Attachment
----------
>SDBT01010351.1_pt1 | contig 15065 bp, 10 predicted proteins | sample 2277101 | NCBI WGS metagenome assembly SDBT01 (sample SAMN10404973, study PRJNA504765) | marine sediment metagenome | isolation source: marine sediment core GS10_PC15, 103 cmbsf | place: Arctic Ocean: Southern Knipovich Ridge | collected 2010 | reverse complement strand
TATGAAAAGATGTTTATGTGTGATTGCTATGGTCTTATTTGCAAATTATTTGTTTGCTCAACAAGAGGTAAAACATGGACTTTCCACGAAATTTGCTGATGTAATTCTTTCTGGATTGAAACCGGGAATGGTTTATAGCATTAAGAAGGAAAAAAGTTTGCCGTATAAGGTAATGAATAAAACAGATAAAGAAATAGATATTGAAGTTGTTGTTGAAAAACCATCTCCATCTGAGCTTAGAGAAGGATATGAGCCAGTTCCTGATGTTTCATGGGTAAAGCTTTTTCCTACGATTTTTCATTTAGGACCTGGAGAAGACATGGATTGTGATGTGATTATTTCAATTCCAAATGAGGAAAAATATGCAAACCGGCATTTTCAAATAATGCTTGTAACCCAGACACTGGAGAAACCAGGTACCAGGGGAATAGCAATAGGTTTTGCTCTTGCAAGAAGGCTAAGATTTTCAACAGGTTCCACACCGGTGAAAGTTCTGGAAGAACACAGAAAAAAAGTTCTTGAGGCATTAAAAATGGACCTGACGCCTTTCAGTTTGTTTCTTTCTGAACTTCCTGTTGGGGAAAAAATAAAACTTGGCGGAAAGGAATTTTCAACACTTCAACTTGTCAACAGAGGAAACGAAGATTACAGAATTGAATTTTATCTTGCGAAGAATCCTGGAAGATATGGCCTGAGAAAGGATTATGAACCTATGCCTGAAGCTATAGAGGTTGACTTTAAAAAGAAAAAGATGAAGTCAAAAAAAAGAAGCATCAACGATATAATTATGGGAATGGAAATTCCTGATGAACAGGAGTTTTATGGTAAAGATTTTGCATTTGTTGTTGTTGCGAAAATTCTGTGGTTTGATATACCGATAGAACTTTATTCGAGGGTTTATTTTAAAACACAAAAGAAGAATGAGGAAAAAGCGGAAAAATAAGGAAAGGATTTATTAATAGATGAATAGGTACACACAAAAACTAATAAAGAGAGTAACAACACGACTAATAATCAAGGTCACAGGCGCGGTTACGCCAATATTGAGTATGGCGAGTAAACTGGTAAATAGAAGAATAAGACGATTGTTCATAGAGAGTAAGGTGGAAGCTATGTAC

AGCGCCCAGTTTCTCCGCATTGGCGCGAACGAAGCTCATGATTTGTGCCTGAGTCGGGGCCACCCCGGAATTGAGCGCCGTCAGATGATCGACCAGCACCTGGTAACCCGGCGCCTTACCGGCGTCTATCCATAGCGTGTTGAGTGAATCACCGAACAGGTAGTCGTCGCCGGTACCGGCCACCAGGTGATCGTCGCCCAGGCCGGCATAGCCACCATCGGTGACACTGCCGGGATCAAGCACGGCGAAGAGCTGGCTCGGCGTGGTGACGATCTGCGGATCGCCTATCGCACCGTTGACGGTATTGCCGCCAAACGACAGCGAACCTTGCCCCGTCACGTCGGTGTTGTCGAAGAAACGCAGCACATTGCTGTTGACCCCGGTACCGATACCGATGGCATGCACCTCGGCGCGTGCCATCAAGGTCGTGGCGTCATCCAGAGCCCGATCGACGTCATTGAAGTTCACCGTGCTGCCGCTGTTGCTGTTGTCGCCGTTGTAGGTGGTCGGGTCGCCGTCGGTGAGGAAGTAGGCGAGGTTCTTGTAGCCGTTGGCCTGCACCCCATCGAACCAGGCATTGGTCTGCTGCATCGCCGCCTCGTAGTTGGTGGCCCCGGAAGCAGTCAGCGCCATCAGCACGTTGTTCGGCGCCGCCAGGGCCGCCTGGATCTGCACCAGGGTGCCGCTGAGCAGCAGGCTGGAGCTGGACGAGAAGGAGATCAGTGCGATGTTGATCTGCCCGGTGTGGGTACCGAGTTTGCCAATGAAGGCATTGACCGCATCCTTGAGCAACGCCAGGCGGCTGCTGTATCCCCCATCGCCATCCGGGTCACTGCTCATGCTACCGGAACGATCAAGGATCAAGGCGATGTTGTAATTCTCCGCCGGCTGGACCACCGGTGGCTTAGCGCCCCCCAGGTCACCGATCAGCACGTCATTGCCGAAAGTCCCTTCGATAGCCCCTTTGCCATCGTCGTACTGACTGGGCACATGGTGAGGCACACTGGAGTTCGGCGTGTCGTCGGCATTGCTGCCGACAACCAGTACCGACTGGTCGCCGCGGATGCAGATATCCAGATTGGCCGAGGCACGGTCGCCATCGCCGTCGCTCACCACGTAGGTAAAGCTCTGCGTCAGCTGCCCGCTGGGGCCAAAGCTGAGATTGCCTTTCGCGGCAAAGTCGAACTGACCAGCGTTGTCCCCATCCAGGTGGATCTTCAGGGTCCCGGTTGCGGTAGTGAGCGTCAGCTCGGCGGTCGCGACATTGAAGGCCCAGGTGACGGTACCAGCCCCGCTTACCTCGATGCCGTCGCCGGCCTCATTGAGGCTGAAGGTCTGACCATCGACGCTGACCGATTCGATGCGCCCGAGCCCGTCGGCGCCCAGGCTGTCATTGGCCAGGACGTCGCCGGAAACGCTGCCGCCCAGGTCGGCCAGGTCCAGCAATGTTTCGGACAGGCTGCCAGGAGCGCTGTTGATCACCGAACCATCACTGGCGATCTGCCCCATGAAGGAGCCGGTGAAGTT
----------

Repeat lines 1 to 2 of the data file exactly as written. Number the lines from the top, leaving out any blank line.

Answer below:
>SDBT01010351.1_pt1 | contig 15065 bp, 10 predicted proteins | sample 2277101 | NCBI WGS metagenome assembly SDBT01 (sample SAMN10404973, study PRJNA504765) | marine sediment metagenome | isolation source: marine sediment core GS10_PC15, 103 cmbsf | place: Arctic Ocean: Southern Knipovich Ridge | collected 2010 | reverse complement strand
TATGAAAAGATGTTTATGTGTGATTGCTATGGTCTTATTTGCAAATTATTTGTTTGCTCAACAAGAGGTAAAACATGGACTTTCCACGAAATTTGCTGATGTAATTCTTTCTGGATTGAAACCGGGAATGGTTTATAGCATTAAGAAGGAAAAAAGTTTGCCGTATAAGGTAATGAATAAAACAGATAAAGAAATAGATATTGAAGTTGTTGTTGAAAAACCATCTCCATCTGAGCTTAGAGAAGGATATGAGCCAGTTCCTGATGTTTCATGGGTAAAGCTTTTTCCTACGATTTTTCATTTAGGACCTGGAGAAGACATGGATTGTGATGTGATTATTTCAATTCCAAATGAGGAAAAATATGCAAACCGGCATTTTCAAATAATGCTTGTAACCCAGACACTGGAGAAACCAGGTACCAGGGGAATAGCAATAGGTTTTGCTCTTGCAAGAAGGCTAAGATTTTCAACAGGTTCCACACCGGTGAAAGTTCTGGAAGAACACAGAAAAAAAGTTCTTGAGGCATTAAAAATGGACCTGACGCCTTTCAGTTTGTTTCTTTCTGAACTTCCTGTTGGGGAAAAAATAAAACTTGGCGGAAAGGAATTTTCAACACTTCAACTTGTCAACAGAGGAAACGAAGATTACAGAATTGAATTTTATCTTGCGAAGAATCCTGGAAGATATGGCCTGAGAAAGGATTATGAACCTATGCCTGAAGCTATAGAGGTTGACTTTAAAAAGAAAAAGATGAAGTCAAAAAAAAGAAGCATCAACGATATAATTATGGGAATGGAAATTCCTGATGAACAGGAGTTTTATGGTAAAGATTTTGCATTTGTTGTTGTTGCGAAAATTCTGTGGTTTGATATACCGATAGAACTTTATTCGAGGGTTTATTTTAAAACACAAAAGAAGAATGAGGAAAAAGCGGAAAAATAAGGAAAGGATTTATTAATAGATGAATAGGTACACACAAAAACTAATAAAGAGAGTAACAACACGACTAATAATCAAGGTCACAGGCGCGGTTACGCCAATATTGAGTATGGCGAGTAAACTGGTAAATAGAAGAATAAGACGATTGTTCATAGAGAGTAAGGTGGAAGCTATGTAC